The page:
Route-based VPN between OPNSense and StrongSwan

Hello there!

Today I’ve spent a little bit of my time to figure out how to move away from policy-based VPN in favour of a route-based one instead. I was eyeing the concept for a while now and wanted to use it in my home lab to solve a couple of problems I was trying to turn a blind eye to. Without further ado, please follow the guide below to set up a route-based VPN between a StrongSwan-based peer (on RPi 3+) and an OPNSense appliance.


OPNSense will be easier to sort out – Head to VPN > IPsec > Tunnel Settings and add a new phase-1 entry following template below (description will be provided below the screenshot):

  • Connection method – leave as “Default” unless your situation requires it to be different. It might be a good idea to set it to “Responder only” if the StrongSwan client (e.g. Raspberry Pi) sits behind a router that does NAT.
  • Key Exchange version – V2
  • Internet Protocol – IPv4
  • Interface – WAN
  • Remote Gateway – This has to be either an IP address or hostname of the remote peer. If “Dynamic gateway” option is ticket, this doesn’t matter as OPNSense will be waiting for the 3rd party (StrongSwan) to initiate the connection
  • Description – I will go with “Routed VPN”
  • Phase 1 (Authentication):
    • Authentication method: Mutual PSK
    • My Identifier:
      • IP address
      • ID_OPNSense – Fill it out with some sort of IP that will uniquely identify the machine. Now it does not have to be OPNSense’s IP. Just make sure you write it down as I will refer to this later
    • Peer Identifier:
      • IP address
      • ID_StrongSwan – Again, you can either use external or internal IP on your network. Just write it down as I will refer to this by “ID_StrongSwan” later
    • Pre-Shared Key: Some-pre-shared-key-example-123
  • Phase 1 (Algorithms):
    • Encryption algorithm:
      • AES
      • 256
    • Hash algorithm – SHA256
    • DH key group – 24 (2048(sub 256) bits)
    • Lifetime – 86400
  • All remaining options should be unticked except NAT Traversal – it should be set to Enable.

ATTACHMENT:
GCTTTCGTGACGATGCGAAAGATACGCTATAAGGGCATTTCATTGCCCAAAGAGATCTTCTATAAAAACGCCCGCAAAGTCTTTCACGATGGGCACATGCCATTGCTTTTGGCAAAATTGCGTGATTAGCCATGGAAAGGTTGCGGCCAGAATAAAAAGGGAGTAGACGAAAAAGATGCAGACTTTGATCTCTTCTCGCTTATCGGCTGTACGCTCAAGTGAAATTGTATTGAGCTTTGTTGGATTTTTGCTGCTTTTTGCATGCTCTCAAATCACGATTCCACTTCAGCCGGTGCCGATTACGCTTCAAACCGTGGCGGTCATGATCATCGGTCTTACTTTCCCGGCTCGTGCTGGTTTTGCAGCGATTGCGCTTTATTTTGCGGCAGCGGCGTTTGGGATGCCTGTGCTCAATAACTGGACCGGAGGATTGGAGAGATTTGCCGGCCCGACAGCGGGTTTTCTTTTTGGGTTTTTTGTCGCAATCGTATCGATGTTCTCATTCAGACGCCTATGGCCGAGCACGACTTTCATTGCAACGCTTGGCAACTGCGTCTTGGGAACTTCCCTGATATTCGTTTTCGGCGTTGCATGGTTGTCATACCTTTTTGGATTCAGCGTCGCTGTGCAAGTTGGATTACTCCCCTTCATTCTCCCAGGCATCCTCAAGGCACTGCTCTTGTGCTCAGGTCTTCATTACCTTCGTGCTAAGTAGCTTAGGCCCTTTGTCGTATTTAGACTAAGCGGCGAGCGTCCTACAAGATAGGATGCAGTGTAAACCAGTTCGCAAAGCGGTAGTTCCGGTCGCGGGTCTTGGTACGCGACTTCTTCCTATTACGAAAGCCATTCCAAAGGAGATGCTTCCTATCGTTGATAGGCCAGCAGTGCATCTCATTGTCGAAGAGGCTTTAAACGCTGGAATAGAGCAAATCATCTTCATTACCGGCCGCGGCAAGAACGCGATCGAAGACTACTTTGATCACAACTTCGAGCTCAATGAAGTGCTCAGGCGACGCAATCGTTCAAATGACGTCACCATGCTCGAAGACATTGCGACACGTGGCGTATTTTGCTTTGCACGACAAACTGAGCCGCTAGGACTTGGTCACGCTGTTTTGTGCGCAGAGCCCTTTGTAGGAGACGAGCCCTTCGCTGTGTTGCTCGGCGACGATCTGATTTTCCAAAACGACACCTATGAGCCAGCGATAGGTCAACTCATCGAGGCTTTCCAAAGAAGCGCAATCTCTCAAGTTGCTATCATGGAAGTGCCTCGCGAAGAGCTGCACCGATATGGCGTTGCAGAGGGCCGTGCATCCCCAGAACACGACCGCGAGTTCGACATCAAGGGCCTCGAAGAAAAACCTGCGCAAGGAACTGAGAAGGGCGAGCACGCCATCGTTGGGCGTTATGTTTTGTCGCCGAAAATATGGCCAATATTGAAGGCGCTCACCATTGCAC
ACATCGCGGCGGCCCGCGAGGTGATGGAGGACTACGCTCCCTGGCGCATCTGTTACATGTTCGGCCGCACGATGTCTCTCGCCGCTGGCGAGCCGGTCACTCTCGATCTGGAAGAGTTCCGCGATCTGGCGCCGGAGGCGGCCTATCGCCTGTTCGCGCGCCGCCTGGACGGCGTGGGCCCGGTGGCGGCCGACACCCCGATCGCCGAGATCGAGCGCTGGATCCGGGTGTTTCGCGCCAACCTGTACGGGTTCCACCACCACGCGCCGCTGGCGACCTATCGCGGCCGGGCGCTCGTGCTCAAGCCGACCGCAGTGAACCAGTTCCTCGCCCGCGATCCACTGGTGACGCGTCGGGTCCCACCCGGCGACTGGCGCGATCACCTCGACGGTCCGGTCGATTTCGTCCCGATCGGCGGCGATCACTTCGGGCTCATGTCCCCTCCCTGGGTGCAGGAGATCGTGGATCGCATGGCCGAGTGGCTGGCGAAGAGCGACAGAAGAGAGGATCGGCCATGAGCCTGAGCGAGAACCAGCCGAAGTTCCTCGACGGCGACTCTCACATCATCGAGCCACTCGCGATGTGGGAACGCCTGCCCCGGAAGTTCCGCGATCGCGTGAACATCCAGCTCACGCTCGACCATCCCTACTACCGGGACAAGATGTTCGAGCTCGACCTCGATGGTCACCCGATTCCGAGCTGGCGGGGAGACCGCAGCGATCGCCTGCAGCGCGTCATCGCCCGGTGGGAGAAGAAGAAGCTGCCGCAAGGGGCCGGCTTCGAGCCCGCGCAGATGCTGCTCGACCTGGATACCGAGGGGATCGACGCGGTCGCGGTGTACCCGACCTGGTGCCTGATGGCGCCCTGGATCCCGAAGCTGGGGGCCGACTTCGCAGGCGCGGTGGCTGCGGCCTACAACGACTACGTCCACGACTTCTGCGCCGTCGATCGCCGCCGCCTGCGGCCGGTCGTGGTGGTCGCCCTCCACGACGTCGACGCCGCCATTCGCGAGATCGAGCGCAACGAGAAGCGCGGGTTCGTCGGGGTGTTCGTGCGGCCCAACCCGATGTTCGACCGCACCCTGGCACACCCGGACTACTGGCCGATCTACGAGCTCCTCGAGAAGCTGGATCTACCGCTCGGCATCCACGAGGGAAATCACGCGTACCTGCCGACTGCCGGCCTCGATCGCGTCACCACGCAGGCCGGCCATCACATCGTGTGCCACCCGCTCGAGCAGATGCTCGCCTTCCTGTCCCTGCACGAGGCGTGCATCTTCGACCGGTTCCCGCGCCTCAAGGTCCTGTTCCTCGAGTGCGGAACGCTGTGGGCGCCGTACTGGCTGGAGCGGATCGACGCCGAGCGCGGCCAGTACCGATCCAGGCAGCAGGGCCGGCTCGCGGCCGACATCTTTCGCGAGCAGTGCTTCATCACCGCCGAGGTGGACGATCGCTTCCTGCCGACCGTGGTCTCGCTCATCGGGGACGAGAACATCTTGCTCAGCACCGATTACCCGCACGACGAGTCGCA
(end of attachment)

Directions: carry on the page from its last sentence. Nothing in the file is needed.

After that’s been done, we now move to set up a single phase 2 entry. Because Route-Based VPN uses == SPIs to operate (essentially allowing everything through), we have to add it as follows:

Now fill out the form like shown below. I will cover some things beneath the screenshot:

  • Mode – Select Route-based. It’s pretty self-explanatory, it’s essentially what we want
  • Description – w/e
  • Tunnel network
    • Local address: – This will be the IP address of OPNSense’s VTI. Basically after we press “Save”, OPNSense will create an interface called ipsecxxxx (where xxxx is some number) with two IPs in it: local and peer. “Local” is referring to itself (as in, the OPNSense box) and “Peer” will be the IP address of the RPi’s VTI. This will give us a functionality similar to traditional networking, allowing us to put routes in place pointing at RPi from OPNSense, and vice versa
    • Remote address: – IP of RPi’s VTI
  • Phase 2 proposal (SA/Key Exchange)
    • Protocol – ESP
    • Encryption algorithms – AES 256 bits – We basically pick the strongest encryption available
    • Hash algorithms – SHA512 – Same as above. In case of performance problems you can lower the hash algorithm down to SHA1 and Enc Algorithm to AES128.
    • PFS key group – 24 (2048(sub 256) bits) – This ensures that in case of tunnel compromise, the attacker won’t be able to hijack the tunnels once they re-establish (in case of a timer timeout or manual SPI deletion)
    • Lifetime – As a CheckPoint guy, I pick 3600 (1 hour) for phase 2 and 1440 minutes for phase 1. Please ignore the 86400 in screenshot, it should say 3600.
  • Advanced Options – Leave blank

Press Save to save.

Now that’s been done, there’s one more thing we need to do in OPNSense – Head to System > Gateways > Single and Add a new gateway:

Remember to select “Far Gateway” and “Disable Gateway Monitoring” options. Without “Far Gateway” option, attempts to save the gateway will fail as it will be “outside of the subnet”. It’s because VTIs use /32 IPs for local and remote values.

Now, it’s worth to mention that even with “Far Gateway” and “Disable Gateway Monitoring” options enabled, there will be problems with the routes. So far I’ve noticed that every time the VPN goes down (due to power or ISP outage), any route added using this gateway as next hop will disappear and won’t reappear until we disable and re-enable the route. I’m yet to find a solution to this problem.

Let’s head to Routes > Configuration now to add any routes we’d like to have in place. In my scenario, RPi will have a network and therefore, to get to, I need to point at RPi’s VTI as the next hop:

After we press “Save” and “Apply” we can minimize the browser as we will now be configuring RPi.

Raspberry Pi (StrongSwan)

Let’s install StrongSwan:

sudo apt -y install strongswan